Islamic calligraphy comes in a bewildering, beautiful array of scripts. Copying the Qur’an is a sacred act, and — so I suppose — extreme calligraphic exertions are one way of demonstrating extreme piety. One of the most demanding scripts is the ghubar script — literally, “dust script” — and it requires that the scribe produce words that are as fine as hairs while still legible (on pain of eternal damnation, for distorting the Holy Book is a Mighty Sin). To an extent this sort of miniature writing had some actual functionality: sending long, compact messages to far-off lands by carrier pigeon, for example. But…
Behold, this fifteenth century Ottoman Turkish scroll, which resides on the third floor of the Asian Civilizations Museum in Singapore. It is astoundingly beautiful, and also crazy. There are two levels of wording on the scroll. The large Arabic letters, unravelling in perfect thulth script across the scroll, form a prayer, beginning with the invocation of Allah’s blessings on Muhammad, followed by the names of the twelve Shiite Imams and an invocation to ‘Ali. But those letters are shaped from smaller words: in fact, no less than the words of the entire Qur’an, painstakingly inscribed in tiny tiny ghubar script according to the design of the larger prayer (most certainly best viewed large):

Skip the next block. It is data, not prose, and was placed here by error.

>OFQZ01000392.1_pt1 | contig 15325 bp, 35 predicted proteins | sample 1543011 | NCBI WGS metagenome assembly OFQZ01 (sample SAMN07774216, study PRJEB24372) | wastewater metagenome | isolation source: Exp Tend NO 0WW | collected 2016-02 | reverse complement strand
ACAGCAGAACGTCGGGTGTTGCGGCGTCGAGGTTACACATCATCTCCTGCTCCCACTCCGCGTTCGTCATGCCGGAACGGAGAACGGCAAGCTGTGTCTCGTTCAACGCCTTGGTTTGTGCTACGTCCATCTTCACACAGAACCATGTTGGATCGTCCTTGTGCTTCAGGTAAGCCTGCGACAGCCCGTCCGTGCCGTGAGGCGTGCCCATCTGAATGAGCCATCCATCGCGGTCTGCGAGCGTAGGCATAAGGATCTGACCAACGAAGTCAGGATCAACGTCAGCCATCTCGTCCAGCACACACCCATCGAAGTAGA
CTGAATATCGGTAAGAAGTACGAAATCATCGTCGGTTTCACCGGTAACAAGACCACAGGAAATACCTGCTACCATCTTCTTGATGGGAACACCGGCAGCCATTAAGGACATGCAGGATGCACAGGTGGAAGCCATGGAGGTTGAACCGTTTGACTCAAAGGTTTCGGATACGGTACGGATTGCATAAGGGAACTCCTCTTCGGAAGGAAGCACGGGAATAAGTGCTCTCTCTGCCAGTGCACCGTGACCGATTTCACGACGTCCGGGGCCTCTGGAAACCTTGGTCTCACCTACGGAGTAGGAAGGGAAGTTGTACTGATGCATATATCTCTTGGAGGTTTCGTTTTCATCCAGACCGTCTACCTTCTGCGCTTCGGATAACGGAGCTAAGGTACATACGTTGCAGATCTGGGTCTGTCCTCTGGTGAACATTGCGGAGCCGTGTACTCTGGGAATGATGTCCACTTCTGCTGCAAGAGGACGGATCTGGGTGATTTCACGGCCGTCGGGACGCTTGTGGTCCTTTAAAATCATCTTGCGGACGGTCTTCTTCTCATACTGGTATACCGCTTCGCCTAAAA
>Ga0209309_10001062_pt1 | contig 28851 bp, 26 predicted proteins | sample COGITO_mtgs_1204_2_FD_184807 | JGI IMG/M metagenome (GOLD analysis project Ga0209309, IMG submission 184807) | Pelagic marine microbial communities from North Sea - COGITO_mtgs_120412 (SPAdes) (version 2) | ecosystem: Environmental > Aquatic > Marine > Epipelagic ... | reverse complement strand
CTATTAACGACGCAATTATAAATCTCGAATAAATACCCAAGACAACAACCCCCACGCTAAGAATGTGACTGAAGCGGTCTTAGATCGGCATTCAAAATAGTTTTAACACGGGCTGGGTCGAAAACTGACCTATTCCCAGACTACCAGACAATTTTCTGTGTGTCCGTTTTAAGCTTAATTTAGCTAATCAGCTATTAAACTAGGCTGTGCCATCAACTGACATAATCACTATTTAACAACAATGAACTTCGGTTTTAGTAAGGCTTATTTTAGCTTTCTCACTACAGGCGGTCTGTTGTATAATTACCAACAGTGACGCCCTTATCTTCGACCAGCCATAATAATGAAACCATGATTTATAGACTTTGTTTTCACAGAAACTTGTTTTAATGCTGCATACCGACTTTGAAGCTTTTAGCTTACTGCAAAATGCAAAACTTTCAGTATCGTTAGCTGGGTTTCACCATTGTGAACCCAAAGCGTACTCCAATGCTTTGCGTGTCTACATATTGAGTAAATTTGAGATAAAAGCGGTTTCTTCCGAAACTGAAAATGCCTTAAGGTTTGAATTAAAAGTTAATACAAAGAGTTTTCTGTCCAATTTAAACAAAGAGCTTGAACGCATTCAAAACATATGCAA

Some scholars suggest that this sort of words-inside-words calligraphy carried particular appeal for Islamic mystics, for when they read out the larger (and briefer) text, it would be as if that single prayer contained within it the whole, unabridged word of God and His glory.
Personally, I think it’s 100% showing off. Also, 1 million % devastatingly awesome. I have never wanted to steal something so much in my life.